-    Only 55 companies disclose the amount they would expect to pay in U.S. taxes if they didn’t report profits offshore for tax purposes. All told, these 55 companies would collectively owe $147.5 billion in additional federal taxes, equal to almost 4.5 times the entire state budget for New Jersey in FY14. The average tax rate the 55 companies currently pay to other countries on this income is a mere 6.7 percent, implying that most of it is booked to tax havens.

Over 15 companies headquartered in New Jersey were highlighted by the study, including: Merck, Johnson & Johnson, Honeywell International, & Prudential Financial.

-    Merck: This pharmaceutical company maintains 131 subsidiaries in offshore tax havens, including 12 in Bermuda, putting it in the top ten for most tax haven subsidiaries. It has booked $57 billion in profits offshore, ranking it 5th among the Fortune 500 for the most cash reported offshore for tax purposes. Pharmaceutical companies like Merck are able to avoid taxes by licensing patents for its drugs to a subsidiary in a low or no-tax country. Then when the U.S. branch of the company sells the drug in the U.S., it must pay its own offshore subsidiary high licensing fees that turn domestic profits into on-the-books losses and shifts profit overseas. In 2012, Merck shelled out nearly $10 million in lobbying expenses, and tax policy was its second priority, according to Opensecrets.org.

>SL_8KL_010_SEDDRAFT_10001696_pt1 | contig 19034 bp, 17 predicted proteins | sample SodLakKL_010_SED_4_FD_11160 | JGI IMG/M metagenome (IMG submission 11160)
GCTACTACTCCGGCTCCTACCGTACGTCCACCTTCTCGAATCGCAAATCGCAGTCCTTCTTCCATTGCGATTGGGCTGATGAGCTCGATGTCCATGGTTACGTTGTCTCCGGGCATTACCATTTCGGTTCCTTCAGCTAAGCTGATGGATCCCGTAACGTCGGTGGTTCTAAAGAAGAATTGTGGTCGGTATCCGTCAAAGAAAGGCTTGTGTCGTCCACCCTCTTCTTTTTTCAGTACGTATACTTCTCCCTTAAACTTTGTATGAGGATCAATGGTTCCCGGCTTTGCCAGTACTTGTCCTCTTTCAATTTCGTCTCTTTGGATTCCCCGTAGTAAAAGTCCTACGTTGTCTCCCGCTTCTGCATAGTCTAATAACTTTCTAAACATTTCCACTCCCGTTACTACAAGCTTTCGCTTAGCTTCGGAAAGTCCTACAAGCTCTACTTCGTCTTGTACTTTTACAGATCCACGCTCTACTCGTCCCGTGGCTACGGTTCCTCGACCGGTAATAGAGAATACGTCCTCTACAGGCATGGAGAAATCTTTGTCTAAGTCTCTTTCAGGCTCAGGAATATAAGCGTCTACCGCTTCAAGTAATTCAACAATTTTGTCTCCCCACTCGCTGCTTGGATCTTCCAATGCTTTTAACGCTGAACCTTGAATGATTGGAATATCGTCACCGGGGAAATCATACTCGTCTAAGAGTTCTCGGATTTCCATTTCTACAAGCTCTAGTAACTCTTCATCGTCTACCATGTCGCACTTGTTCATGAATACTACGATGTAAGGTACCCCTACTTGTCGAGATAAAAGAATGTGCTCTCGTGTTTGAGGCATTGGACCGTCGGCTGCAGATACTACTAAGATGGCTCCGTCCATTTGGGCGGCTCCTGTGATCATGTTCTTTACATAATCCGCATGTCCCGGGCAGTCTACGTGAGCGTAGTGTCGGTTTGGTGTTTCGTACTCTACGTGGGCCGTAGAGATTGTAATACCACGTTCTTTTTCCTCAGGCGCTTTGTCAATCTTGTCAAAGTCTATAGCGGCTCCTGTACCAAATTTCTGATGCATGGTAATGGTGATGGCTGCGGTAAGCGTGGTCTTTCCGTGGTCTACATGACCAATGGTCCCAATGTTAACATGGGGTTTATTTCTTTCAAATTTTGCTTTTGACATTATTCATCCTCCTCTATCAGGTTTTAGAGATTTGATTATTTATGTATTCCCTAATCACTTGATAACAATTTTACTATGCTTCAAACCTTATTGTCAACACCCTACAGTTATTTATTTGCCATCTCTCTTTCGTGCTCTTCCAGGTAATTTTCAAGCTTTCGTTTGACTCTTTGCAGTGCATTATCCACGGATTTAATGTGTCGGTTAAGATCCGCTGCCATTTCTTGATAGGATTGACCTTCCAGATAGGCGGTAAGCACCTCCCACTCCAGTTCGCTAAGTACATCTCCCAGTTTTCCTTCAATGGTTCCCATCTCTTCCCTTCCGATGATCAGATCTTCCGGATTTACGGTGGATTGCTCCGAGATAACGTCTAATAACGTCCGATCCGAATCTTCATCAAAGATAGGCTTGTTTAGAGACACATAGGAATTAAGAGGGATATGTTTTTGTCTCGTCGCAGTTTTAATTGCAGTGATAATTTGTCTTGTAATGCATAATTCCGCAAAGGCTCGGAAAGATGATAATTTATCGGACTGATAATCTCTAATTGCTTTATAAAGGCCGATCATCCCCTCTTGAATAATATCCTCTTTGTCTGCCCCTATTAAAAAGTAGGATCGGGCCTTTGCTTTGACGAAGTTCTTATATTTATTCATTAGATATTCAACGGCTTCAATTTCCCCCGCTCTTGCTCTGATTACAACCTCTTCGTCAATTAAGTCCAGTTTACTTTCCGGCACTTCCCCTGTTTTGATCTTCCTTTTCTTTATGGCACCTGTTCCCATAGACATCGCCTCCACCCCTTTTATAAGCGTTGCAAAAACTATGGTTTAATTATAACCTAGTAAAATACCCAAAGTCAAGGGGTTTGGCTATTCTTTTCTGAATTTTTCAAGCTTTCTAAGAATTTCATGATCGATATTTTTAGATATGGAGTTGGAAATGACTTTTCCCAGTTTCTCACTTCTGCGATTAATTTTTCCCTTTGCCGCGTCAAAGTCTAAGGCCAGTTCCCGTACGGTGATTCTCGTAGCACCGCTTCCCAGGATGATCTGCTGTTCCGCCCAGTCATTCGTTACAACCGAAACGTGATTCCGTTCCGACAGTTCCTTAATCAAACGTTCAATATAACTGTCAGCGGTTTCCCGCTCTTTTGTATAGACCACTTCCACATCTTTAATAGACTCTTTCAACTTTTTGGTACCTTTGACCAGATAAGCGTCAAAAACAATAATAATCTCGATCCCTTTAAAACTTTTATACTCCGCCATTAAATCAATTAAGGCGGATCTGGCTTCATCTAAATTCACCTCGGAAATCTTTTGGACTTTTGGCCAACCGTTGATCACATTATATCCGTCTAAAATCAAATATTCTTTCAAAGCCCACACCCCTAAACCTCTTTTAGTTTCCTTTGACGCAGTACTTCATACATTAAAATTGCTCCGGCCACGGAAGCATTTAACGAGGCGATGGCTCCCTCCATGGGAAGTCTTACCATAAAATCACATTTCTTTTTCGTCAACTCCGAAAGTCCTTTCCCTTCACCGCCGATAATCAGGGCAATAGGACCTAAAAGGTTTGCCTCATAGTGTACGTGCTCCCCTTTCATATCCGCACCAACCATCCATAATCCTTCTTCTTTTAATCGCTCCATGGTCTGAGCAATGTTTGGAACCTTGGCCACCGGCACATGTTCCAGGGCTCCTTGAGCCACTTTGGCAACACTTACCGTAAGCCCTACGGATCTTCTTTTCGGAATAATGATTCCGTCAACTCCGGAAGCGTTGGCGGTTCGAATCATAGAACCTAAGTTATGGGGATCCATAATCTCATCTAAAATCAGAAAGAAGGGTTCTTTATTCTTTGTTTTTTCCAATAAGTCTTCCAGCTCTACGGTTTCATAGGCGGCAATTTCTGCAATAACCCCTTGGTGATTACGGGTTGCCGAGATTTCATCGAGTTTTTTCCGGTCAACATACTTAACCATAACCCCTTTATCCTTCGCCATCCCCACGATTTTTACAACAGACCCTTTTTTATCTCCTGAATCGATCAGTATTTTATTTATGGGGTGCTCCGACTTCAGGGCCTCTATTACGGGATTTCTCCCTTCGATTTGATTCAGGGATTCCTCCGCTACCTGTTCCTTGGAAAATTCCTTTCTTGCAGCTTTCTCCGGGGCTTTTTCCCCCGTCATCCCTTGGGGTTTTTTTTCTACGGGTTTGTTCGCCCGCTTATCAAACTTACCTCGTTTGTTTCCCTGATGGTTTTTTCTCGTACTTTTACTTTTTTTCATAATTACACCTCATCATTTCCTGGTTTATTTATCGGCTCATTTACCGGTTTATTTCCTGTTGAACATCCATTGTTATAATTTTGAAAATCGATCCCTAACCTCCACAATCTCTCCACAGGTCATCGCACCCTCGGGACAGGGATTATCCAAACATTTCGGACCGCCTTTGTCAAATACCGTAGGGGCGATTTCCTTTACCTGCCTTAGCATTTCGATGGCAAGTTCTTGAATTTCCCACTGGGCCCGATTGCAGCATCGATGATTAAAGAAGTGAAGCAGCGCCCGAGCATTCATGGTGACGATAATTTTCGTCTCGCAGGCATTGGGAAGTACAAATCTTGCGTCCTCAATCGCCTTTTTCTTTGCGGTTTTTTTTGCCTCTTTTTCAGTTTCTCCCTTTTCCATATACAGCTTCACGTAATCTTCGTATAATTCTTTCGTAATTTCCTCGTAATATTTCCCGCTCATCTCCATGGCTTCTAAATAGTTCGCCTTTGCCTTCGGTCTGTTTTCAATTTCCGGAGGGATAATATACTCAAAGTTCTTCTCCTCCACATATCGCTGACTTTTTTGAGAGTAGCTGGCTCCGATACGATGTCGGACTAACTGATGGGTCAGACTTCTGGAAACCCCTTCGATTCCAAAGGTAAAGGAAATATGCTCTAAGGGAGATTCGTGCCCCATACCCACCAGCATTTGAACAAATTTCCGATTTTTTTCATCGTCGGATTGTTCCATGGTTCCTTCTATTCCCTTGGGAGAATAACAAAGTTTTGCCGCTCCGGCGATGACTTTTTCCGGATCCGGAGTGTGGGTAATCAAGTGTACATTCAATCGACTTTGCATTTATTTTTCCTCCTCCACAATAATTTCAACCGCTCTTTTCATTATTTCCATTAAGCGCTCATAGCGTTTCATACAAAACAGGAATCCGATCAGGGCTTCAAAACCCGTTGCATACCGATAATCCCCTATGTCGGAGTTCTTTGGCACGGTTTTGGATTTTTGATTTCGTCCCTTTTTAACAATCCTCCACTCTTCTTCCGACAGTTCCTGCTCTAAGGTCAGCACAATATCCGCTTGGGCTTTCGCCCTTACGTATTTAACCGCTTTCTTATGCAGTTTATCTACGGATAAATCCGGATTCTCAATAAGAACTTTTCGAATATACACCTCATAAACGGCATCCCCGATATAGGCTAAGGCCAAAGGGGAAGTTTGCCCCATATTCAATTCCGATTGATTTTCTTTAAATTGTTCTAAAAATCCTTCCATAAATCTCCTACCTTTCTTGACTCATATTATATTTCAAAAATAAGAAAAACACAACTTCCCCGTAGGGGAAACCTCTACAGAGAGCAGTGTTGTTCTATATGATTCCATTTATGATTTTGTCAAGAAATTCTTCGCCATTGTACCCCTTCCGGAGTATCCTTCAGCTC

-    Johnson and Johnson: This company maintains 60 subsidiaries in offshore tax havens, including 23 in Ireland, four in Luxembourg, and 20 in Switzerland. The company ranks 7th for the most money booked offshore for tax purposes, with 50.9 billion booked overseas. J&J does not disclose what it would owe in taxes if it had not booked those profits offshore.
-    Honeywell: This company maintains five subsidiaries in tax havens – one in Luxembourg, one in Singapore, and three in Switzerland. Honeywell reports booking $13.5 billion offshore, but does not disclose what it would owe in taxes if it had not booked those profits offshore.

-    Air Products & Chemicals, a gas and chemical company based in Pennsylvania’s Lehigh Valley, uses 11 subsidiaries in tax havens to book $5.5 billion offshore, on which it would otherwise owe $1.4 billion in U.S. taxes.
-    Nike: The sneaker giant reports having $6.7 billion booked offshore, on which it would otherwise owe $2.2 billion in U.S. taxes. That means they pay a mere 2.2 percent tax rate on those offshore profits, suggesting nearly all of the money is held by subsidiaries in tax havens. Nike does this in part by licensing the trademarks for some of its products to 12 subsidiaries in Bermuda to which it must pay royalties. Its Bermuda subsidiaries actually bear the names of their products like “Air Max Limited” and “Nike Flight.”

The report concludes that to end tax haven abuse, Congress should end incentives for companies to shift profits offshore, close the most egregious offshore loopholes, strengthen tax enforcement, and increase transparency.

 “Offshore Shell Games” is available for download at: http://njpirgcenter.org/reports/njf/offshore-shell-games-2014